But advocates say the law has a long way to go to make trans men and women visible in a system that makes them invisible
By Angela Woodall
Not long ago, Tiffany Woods received a letter from her doctor that it was time to have a regular cancer screening. Millions of women receive similar notices for cervical cancer prevention every year. Only Woods was born a man so a prostate screening would be more appropriate and medical necessary, even if she had fully transitioned to female physically.
Her experience is a common one for transgender men and women who have complex health care needs that go unrecognized, in part because the doctor’s office has rarely been a safe environment for them and in part because the way the system is designed makes them invisible.
“There is no place in the system for us,” Woods said.
She is the transgender program manager at the Fremont-based Tri-City Health Center’s TransVision clinic. So she is comfortable speaking up. Many others are not.
Sometimes trans people avoid care out of fear they will lose their job if their employers find out about they are transgender. The Affordable Care Act promises to keep that from happening by making it illegal for insurers to turn people away because of their sexual orientation or gender identity. And, among other things, they cannot deny coverage because a pre-existing health condition, such as HIV/AIDS, cancer or mental health concerns.
“That’s a huge step forward,” said Health and Human Services chief Kathleen Sebelius during a September 2013 press conference to announce outreach efforts to the LGBT community. The centerpiece of those efforts is Out2Enroll, a website aimed at lesbian, gay, bisexual and transgender people.
Advocates like Woods agree with Sebelius about the magnitude of the law. But there is a long way to go, as Woods put it, echoing concerns among many in the community.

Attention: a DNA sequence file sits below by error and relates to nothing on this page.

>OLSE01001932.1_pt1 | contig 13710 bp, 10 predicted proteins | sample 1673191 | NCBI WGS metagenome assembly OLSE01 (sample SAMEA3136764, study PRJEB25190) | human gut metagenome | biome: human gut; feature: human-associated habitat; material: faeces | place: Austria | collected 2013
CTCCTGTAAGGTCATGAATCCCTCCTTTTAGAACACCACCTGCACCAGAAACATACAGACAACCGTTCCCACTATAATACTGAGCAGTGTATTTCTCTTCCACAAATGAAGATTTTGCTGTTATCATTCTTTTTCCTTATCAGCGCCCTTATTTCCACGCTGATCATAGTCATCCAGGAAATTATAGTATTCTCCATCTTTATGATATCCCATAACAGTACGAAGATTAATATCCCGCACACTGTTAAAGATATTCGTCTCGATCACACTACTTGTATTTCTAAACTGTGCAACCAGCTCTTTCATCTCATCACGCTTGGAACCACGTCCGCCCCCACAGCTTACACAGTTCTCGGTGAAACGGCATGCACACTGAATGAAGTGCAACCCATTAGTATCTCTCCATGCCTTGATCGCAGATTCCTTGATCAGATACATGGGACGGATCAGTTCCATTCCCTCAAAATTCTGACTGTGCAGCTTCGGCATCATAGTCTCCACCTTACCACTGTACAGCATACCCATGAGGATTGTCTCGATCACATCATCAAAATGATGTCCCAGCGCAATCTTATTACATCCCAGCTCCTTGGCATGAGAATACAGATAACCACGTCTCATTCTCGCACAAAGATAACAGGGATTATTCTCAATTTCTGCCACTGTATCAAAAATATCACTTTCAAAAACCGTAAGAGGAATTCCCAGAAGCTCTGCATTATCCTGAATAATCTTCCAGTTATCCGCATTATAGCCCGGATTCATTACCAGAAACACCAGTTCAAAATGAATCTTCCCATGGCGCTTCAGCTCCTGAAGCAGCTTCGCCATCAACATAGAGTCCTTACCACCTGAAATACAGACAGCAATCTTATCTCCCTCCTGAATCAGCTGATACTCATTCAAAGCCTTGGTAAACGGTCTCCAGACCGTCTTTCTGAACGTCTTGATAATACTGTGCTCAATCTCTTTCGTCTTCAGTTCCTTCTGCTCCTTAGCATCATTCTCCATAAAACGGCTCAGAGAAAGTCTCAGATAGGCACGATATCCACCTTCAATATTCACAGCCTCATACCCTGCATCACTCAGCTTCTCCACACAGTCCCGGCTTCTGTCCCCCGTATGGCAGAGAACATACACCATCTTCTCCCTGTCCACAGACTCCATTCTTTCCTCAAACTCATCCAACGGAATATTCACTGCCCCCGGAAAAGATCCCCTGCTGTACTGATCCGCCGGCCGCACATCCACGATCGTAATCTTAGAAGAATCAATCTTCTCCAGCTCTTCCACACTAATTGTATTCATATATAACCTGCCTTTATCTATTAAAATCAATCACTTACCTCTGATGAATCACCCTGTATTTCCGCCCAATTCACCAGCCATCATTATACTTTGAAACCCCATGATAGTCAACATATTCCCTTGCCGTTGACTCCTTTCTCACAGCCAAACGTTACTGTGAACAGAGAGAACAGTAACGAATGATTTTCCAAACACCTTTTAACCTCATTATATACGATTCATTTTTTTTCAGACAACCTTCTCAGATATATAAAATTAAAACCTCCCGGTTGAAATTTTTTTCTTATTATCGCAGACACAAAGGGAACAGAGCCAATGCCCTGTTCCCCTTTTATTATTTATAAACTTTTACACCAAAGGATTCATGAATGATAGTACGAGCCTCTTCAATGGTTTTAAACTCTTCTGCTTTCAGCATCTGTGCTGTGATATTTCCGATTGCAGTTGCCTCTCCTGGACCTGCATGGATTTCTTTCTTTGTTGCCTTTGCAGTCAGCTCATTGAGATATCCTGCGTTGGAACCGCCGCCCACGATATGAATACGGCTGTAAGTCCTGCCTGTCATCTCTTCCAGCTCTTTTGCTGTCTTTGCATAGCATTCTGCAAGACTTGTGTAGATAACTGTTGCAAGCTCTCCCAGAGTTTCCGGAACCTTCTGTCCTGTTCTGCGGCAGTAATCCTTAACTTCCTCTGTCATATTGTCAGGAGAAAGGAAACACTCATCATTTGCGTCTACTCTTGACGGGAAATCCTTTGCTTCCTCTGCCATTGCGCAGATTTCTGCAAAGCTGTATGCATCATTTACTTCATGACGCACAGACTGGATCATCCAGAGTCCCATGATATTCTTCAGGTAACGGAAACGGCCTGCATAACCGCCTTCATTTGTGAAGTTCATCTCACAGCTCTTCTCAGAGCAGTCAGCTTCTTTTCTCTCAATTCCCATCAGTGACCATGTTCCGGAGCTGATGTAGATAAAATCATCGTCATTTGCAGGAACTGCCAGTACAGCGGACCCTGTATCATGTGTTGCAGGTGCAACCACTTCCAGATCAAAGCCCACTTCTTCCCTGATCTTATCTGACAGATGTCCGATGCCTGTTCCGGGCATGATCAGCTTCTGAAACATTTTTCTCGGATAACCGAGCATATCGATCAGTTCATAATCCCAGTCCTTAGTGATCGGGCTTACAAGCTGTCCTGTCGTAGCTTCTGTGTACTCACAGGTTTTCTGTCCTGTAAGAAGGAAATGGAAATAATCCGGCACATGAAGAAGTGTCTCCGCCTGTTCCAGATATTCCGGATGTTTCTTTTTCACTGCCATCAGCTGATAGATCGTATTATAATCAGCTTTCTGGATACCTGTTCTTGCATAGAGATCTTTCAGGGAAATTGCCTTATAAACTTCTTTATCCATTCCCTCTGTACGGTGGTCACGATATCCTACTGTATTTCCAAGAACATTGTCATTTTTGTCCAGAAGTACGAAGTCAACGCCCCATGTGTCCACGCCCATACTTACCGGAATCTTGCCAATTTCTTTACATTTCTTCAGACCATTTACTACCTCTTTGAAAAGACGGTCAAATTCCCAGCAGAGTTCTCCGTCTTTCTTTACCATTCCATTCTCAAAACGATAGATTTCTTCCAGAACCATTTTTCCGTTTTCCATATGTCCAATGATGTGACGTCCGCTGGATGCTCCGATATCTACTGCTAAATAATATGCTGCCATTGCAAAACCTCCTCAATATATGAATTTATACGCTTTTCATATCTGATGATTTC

“We need to make sure the Affordable Care Act is effective for everyone,” she said.
That takes data, she added, something the government lacks about transgender people.
As far back as 2010, an Institute of Medicine (IOM) report about the health of lesbian, gay, bisexual and transgender adults recommended collecting data on gender identity in electronic health records. However, electronic records, one of the cornerstones of health-care reform, still omit gender identity details, according to the World Professional Association for Transgender Health, an association that publishes recognized standards for the care of transgender and gender-variant people.
In contrast, TransVision forms are extensive and include fields for preferred name, legal name, preferred pronouns and all options for gender identity. But the details are lost when they try to enter the information into standard hospital records.
The government has formally committed to eliminating health disparities affecting the LGBT community and is beginning to recognize their lack of accurate, reliable data can prevent them from getting even routine exams that can save lives and reduce the burden of health care costs. For example, a mammography is recommended for trans men even if they had chest reconstructive surgery, because some breast tissue may remain after the surgery. In addition, HIV/AIDS, heart disease, diabetes and other conditions don’t go away just because someone is trans.